Starring Gerard Butler, Frank Grillo, Alexis Louder, Toby Huss, Chad L. Coleman, Ryan O'Nan, Jose Pablo Cantillo, Kaiwi Lyman-Mersereau, Robert Walker Branchaud, Tracey Bonner , Keith Jardine, Marshall Cook, Christopher Michael Holley, Marco Morales, Chris Kleckner, Karyn Greer, Vanita Kalra, David Vaughn, JR Adduci, Alex Rush, Greg Fitzpatrick and Joe Carnahan.
Screenplay by Kurt McLeod and Joe Carnahan.
Directed by Joe Carnahan.
Distributed by Universal Pictures Home Entertainment. 108 minutes. Rated R.
It seems like a long time ago when Gerard Butler was looked at as a budding star. Back then he was looked to for big-budget action films (300), serious period drama (Mrs. Brown), romantic comedy (The Ugly Truth), horror (Dracula 2000), kid’s films (Nim’s Island), serious romance (PS I Love You), Shakespeare adaptations (Coriolanus) and even musicals (he was probably miscast as the title character in the film adaptation of Andrew Lloyd Webber’s The Phantom of the Opera, but you have to give the guy credit for getting the part.)
However, a decade of bad choices and flop films has left him to this – a low-budget cheesy and overly violent grindhouse thriller called Copshop. Copshop is a pretty blatant rip off of John Carpenter’s 1976 cult classic Assault on Precinct 13 – which was itself a rip off of the classic Howard Hawks western Rio Bravo. (Oh, I’m sorry, inspired by…)
Hell, Butler doesn’t even get the lead role here – although he does get top billing. However, while he plays a big part – sort of an ambivalent bogeyman character – Alexis Louder and Frank Grillo both have more significant roles and more to do. And Grillo may have the most ridiculous man-bun in film history.
If the crazy gonzo violence of Copshop feels familiar, it is because it is the return of early-millennial hack Joe Carnahan, the “mastermind” behind such ultraviolent crap as Smokin’ Aces, The A-Team and The Grey. (In fairness, the last of these three was in a different style for him and actually not that bad.) I had thought that Carnahan’s career had finally sputtered out due to its own inertia (his last directing gig was 2014’s Stretch), but here he is again, and he hasn’t learned a thing – either as a director or as a storyteller.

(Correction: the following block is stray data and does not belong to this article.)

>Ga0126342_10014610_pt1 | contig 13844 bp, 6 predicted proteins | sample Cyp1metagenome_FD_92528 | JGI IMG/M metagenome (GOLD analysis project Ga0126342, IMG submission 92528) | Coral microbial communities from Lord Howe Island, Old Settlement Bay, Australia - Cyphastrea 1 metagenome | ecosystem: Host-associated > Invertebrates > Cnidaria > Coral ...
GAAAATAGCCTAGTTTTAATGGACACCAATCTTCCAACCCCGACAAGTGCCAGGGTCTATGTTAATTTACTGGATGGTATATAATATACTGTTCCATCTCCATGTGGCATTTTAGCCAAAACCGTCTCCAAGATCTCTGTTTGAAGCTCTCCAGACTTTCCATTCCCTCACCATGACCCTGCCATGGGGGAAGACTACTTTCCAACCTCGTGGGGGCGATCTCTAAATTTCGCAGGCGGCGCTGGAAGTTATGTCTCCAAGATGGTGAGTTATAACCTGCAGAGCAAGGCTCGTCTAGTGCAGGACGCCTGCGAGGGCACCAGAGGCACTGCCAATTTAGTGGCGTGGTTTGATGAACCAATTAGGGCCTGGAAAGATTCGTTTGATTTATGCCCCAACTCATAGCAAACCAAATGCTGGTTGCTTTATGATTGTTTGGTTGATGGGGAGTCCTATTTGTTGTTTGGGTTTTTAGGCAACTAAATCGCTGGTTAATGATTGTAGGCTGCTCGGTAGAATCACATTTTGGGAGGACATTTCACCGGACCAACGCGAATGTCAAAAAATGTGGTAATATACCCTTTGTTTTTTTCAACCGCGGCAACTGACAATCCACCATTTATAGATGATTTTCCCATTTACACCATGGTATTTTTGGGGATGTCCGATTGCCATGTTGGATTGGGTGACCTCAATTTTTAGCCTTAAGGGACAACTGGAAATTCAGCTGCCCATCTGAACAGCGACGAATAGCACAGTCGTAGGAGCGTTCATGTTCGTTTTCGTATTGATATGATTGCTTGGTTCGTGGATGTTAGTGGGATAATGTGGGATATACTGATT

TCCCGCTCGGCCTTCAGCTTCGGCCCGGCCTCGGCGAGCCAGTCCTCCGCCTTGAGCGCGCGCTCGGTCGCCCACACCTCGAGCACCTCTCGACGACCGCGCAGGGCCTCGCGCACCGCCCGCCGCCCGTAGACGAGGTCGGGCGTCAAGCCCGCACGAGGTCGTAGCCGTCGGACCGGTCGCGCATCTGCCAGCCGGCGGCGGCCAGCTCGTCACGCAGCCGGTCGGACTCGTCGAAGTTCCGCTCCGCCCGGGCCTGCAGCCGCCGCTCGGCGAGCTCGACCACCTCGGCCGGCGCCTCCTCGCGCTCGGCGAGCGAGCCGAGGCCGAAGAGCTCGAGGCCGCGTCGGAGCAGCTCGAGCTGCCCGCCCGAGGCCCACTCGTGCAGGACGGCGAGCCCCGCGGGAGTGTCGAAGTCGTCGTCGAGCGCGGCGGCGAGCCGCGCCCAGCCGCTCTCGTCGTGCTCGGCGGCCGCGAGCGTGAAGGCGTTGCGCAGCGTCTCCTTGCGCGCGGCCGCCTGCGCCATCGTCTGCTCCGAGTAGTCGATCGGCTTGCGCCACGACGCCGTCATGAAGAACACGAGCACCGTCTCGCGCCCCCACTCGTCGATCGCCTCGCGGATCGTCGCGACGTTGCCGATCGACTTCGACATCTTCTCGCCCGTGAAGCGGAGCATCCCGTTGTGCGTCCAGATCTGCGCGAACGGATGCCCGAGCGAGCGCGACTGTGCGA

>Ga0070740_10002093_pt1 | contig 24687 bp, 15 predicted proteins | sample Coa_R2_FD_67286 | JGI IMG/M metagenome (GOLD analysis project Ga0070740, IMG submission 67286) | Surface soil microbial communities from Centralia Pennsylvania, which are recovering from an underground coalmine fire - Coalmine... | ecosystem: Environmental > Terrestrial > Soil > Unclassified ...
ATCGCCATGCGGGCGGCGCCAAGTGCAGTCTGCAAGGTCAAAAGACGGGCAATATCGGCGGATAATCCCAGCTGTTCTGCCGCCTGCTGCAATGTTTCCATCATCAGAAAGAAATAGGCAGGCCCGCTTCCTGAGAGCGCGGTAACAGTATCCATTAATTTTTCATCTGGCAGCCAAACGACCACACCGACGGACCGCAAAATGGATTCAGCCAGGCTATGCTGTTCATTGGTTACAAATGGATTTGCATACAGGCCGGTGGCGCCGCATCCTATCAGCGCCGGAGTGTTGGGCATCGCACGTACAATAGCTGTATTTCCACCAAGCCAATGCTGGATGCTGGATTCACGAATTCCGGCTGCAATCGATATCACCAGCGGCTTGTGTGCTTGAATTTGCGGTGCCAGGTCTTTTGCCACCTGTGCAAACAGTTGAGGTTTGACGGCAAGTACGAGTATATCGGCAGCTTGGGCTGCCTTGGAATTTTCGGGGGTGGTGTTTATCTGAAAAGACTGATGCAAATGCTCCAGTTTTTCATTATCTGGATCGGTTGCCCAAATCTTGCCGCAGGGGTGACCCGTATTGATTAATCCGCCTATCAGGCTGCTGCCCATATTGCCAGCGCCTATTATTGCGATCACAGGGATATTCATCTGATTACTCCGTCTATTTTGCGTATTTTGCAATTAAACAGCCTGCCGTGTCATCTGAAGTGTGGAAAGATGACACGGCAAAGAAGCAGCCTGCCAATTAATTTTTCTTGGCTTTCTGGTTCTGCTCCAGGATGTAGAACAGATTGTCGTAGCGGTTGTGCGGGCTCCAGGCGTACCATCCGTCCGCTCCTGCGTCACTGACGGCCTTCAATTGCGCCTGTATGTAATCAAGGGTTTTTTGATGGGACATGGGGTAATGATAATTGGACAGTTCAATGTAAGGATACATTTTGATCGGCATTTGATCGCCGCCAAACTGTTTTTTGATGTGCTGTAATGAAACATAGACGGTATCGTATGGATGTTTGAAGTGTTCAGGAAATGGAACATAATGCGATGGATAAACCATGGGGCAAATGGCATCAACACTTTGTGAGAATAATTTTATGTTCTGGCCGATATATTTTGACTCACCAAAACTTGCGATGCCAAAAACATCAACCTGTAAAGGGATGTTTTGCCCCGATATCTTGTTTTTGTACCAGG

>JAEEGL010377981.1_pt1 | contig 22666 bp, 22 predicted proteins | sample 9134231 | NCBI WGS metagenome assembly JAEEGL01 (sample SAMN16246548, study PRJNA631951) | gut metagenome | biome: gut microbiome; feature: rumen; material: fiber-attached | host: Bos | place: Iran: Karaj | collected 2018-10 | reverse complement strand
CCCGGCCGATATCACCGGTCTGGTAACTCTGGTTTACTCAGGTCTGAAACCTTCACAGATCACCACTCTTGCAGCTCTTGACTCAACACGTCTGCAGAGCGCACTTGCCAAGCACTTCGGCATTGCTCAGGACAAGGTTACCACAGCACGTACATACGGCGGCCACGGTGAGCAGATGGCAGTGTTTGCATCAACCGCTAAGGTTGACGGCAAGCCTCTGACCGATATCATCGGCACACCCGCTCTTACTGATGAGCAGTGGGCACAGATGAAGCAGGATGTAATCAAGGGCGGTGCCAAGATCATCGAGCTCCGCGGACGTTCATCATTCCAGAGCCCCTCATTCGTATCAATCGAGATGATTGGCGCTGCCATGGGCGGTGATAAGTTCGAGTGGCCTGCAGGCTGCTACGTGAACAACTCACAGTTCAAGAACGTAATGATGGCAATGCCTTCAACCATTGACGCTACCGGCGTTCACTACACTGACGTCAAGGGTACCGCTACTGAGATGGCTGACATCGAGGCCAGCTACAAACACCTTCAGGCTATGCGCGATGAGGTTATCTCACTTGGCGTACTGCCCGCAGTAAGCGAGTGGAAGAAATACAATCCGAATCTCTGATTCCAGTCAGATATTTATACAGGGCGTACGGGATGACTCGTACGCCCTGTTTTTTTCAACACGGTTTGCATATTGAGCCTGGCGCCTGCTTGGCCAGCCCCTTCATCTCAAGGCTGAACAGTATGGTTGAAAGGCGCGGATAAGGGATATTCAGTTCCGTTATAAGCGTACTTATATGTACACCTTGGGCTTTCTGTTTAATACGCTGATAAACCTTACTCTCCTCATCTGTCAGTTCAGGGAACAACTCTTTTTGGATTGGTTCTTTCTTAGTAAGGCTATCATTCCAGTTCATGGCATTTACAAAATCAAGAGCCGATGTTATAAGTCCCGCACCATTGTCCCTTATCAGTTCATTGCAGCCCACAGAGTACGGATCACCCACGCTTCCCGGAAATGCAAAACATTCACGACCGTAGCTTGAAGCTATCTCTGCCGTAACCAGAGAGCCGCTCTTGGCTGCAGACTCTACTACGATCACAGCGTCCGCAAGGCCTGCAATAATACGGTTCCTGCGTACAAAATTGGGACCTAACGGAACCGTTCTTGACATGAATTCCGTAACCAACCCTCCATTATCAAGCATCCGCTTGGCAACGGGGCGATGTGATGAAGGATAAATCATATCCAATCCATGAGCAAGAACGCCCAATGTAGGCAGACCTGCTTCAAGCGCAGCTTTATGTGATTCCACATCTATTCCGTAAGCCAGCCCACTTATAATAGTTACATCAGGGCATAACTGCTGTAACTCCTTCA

In fact, the sheer gratuity of the gunfire and violence was strongly reminiscent of Smokin’ Aces – and I can’t tell you how much I hated Smokin’ Aces.
Copshop is better – slightly – but I can’t imagine ever wanting to see it again.
Like Precinct 13, Copshop is the story of a criminal named Teddy Murretto (Grillo) who is arrested and held in a small police precinct. (With Carnahan’s normal sledgehammer subtlety, the precinct is in an area called Gun City.) Outside the precinct, some bad criminals are looking to get at the guy and are willing to do anything they can to breach the jail. Therefore, a small troop of policemen must fight off the well-armed and bloodthirsty insurrectionists.
Butler plays Bob Viddick, a bigtime hitman who goes to extremes to get himself put in the same cell block as Murretto. However, his ruse is figured out by rookie cop Valerie Young (Louder), who handcuffs him in the cell and vows to protect Murretto, despite the fact he’s supposedly a very, very bad guy with a horrific hairdo.
Things get turned up a notch when another opposing hitman named Anthony Lamb (played by Toby Huss of Halt and Catch Fire,chewing scenery with gusto) shows up determined to collect on Murretto’s contract himself.
All of which leads to a gonzo violent showdown between the two hit men, the potential target and the very few cops who survive.
If you liked Smokin’ Aces – first of all, my condolences – but you will probably like Copshop. The rest of us should try to avoid it like a rain of bullets.
Jay S. Jacobs
Copyright ©2021 PopEntertainment.com. All rights reserved. Posted: December 14, 2021.